No one today would argue the importance of a consumer/customer focus in driving innovation. Yet in today's 'open innovation' environment, where companies are searching externally for technologies and solutions from startups and elsewhere, the age-old question of consumer driven vs. technology driven takes on new importance. I still often get asked about whether companies should start with identifying needs and then search for technologies that address those needs.... or identify compelling intellectual property and then match them with unmet consumer needs which can be solved?
My answer? Yes.
What I mean by this non-answer is that the question implies a linear approach of first "A" then "B". Innovation, especially breakthrough innovation is an iterative process. The process you use for incremental product and service improvements will seldom work for real breakthroughs. Your company may do all of the right consumer interviews and observational research to identify compelling unmet consumer needs. Yet in spite of this excellent work, you may not be able to develop or source a compelling solution, or perhaps the competitive environment won't provide the opportunity to introduce the innovation into the market... the time just may not yet be right.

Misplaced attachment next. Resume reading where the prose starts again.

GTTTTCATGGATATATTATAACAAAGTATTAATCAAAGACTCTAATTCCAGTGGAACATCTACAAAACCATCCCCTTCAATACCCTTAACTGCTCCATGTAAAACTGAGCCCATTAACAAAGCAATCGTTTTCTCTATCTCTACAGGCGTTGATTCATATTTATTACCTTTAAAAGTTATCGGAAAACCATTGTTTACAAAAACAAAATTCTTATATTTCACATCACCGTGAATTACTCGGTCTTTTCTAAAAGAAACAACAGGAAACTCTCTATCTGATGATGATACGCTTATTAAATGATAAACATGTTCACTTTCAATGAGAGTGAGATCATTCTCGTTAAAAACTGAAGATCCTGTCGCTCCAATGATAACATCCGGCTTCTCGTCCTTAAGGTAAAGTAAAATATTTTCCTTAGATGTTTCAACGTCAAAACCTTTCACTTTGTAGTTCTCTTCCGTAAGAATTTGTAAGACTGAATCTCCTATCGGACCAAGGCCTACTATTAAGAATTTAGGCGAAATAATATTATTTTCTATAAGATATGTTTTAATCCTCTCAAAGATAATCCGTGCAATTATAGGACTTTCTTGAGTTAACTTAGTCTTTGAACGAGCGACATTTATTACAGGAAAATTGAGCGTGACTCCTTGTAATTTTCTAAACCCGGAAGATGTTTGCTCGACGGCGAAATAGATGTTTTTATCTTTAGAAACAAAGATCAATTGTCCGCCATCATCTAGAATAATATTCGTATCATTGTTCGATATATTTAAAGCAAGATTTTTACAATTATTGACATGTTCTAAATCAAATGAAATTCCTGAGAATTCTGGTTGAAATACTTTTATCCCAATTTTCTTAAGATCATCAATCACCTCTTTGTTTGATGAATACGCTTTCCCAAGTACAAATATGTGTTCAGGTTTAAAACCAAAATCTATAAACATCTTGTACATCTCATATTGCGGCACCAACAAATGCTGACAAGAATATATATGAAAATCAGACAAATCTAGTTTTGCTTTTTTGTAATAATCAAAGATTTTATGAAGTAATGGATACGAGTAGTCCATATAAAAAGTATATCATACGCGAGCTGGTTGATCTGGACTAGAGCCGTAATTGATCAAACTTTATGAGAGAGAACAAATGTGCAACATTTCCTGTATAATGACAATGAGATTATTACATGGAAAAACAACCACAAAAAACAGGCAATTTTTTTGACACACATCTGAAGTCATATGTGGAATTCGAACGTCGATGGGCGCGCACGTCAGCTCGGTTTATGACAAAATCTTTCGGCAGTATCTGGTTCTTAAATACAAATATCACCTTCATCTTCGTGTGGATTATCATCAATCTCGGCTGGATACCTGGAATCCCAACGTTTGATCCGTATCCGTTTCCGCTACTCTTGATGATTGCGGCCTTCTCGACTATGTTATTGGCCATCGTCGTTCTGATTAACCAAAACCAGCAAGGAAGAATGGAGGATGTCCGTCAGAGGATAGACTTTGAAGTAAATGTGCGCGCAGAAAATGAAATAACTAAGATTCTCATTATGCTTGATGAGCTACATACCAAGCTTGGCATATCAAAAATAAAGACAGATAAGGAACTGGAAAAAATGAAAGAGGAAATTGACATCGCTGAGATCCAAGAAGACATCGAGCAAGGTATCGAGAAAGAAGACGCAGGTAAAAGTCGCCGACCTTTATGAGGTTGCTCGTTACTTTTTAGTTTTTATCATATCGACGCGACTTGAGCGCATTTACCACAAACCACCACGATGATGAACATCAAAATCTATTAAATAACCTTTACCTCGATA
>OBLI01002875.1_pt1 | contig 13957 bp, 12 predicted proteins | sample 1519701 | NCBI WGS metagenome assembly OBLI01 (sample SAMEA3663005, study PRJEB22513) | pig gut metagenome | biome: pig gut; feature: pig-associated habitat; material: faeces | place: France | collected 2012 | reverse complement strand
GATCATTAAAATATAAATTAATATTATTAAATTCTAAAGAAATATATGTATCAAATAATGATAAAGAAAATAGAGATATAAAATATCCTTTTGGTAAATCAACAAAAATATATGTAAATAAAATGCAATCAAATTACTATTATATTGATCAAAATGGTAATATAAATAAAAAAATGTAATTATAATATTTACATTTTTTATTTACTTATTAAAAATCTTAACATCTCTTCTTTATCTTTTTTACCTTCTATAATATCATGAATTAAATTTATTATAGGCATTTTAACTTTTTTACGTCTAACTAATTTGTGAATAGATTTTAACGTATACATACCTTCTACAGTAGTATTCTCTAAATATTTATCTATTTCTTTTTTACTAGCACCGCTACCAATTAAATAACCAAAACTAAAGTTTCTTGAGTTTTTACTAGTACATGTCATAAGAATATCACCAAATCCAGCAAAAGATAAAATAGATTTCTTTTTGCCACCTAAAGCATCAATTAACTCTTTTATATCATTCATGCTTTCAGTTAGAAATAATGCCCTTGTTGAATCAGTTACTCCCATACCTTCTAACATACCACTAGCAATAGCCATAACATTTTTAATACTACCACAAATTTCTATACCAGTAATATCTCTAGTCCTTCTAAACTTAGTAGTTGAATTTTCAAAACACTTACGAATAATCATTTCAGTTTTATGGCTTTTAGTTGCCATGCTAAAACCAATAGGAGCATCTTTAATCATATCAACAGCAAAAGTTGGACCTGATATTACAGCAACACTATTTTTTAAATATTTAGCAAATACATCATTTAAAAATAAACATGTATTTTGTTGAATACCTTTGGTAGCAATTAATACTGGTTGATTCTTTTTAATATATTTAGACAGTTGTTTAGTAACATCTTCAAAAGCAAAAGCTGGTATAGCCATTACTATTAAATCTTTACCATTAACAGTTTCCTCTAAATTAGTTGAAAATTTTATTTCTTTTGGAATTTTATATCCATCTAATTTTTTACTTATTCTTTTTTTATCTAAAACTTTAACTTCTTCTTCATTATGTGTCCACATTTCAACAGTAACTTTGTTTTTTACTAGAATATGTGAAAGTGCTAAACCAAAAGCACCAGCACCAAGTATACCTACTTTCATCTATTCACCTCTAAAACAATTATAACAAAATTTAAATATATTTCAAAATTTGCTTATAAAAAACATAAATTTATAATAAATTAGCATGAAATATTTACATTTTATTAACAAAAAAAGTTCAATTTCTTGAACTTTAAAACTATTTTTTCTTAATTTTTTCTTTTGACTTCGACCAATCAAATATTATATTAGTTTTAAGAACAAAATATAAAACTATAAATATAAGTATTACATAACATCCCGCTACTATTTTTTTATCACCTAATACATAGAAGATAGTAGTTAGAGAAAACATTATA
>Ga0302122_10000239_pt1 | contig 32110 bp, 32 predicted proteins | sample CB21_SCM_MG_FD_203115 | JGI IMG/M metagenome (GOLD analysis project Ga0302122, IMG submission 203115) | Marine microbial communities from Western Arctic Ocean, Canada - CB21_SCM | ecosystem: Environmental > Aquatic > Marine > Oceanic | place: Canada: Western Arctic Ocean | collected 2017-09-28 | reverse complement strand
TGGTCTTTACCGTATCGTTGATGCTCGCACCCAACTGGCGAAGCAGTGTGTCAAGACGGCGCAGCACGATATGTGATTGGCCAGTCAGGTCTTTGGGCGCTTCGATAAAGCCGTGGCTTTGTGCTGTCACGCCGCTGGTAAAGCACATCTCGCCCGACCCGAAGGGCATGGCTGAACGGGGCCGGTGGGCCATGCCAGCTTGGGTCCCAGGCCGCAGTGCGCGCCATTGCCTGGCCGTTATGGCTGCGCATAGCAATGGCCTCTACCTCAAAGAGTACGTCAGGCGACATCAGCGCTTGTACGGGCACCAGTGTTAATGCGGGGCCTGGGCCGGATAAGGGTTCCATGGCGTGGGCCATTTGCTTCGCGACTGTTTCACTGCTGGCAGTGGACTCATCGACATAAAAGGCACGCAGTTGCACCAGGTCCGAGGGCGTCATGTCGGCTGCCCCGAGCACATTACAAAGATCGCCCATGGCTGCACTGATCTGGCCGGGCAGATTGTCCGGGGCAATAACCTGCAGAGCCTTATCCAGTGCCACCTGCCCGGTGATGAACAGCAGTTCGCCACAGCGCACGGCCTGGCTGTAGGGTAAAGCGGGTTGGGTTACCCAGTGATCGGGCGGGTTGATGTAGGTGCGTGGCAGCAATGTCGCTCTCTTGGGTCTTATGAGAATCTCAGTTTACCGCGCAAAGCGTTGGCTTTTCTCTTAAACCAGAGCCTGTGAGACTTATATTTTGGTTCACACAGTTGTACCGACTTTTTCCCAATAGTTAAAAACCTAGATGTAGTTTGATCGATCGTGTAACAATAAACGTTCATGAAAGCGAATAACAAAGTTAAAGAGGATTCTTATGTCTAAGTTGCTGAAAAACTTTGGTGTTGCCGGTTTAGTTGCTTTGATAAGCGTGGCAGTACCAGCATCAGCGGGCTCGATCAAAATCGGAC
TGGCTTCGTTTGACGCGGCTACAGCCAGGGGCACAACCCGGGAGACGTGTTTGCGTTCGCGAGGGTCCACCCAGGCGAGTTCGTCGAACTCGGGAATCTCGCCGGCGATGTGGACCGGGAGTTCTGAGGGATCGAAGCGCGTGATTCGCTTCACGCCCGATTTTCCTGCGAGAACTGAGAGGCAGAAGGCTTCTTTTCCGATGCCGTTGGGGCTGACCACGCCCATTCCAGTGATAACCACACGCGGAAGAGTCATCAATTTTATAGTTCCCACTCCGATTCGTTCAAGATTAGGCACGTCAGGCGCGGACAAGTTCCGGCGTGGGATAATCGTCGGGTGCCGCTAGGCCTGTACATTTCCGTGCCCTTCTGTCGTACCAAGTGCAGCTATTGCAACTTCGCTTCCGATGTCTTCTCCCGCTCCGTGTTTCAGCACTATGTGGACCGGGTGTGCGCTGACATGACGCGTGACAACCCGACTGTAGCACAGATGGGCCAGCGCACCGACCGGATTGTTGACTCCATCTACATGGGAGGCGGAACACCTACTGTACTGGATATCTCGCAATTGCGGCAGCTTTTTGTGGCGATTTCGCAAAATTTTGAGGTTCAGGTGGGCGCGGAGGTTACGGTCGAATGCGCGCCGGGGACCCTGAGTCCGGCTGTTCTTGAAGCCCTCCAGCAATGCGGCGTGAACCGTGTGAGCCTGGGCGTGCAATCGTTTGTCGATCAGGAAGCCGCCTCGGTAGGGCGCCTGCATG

Rather, companies should be continually scanning for technologies, consumer/market trends and marketplace opportunities. To me, it's all about finding and exploiting the intersections between unmet needs, enabling solutions (e.g. technology) and marketplace opportunities.
It's at these intersections that compelling and winning innovation lies. And to me it's not about where you start, it's about ensuring that you're truly finding these intersections. So, if you dream up or run across a breakthrough technology or unique idea that's great. Just be willing to step back from it at that point and validate the idea objectively against the consumer/problem and the market opportunity.
All that said, I'm still a believer in creating a deep understanding of consumers and their needs in searching for strategic innovation opportunities. Think of it as 'creative fuel' for your innovation efforts. With this fuel, you'll see potential technologies and solutions through a more clear lens and increase your chances of creating really big ideas. Just don't expect your technology scanning to solve the problem you've set out to solve. As Louis Pasteur once said, "Chance favors the prepared mind". And I'd add... an 'open' mind.
(This post is an update to a previous very popular blog entry on the same topic)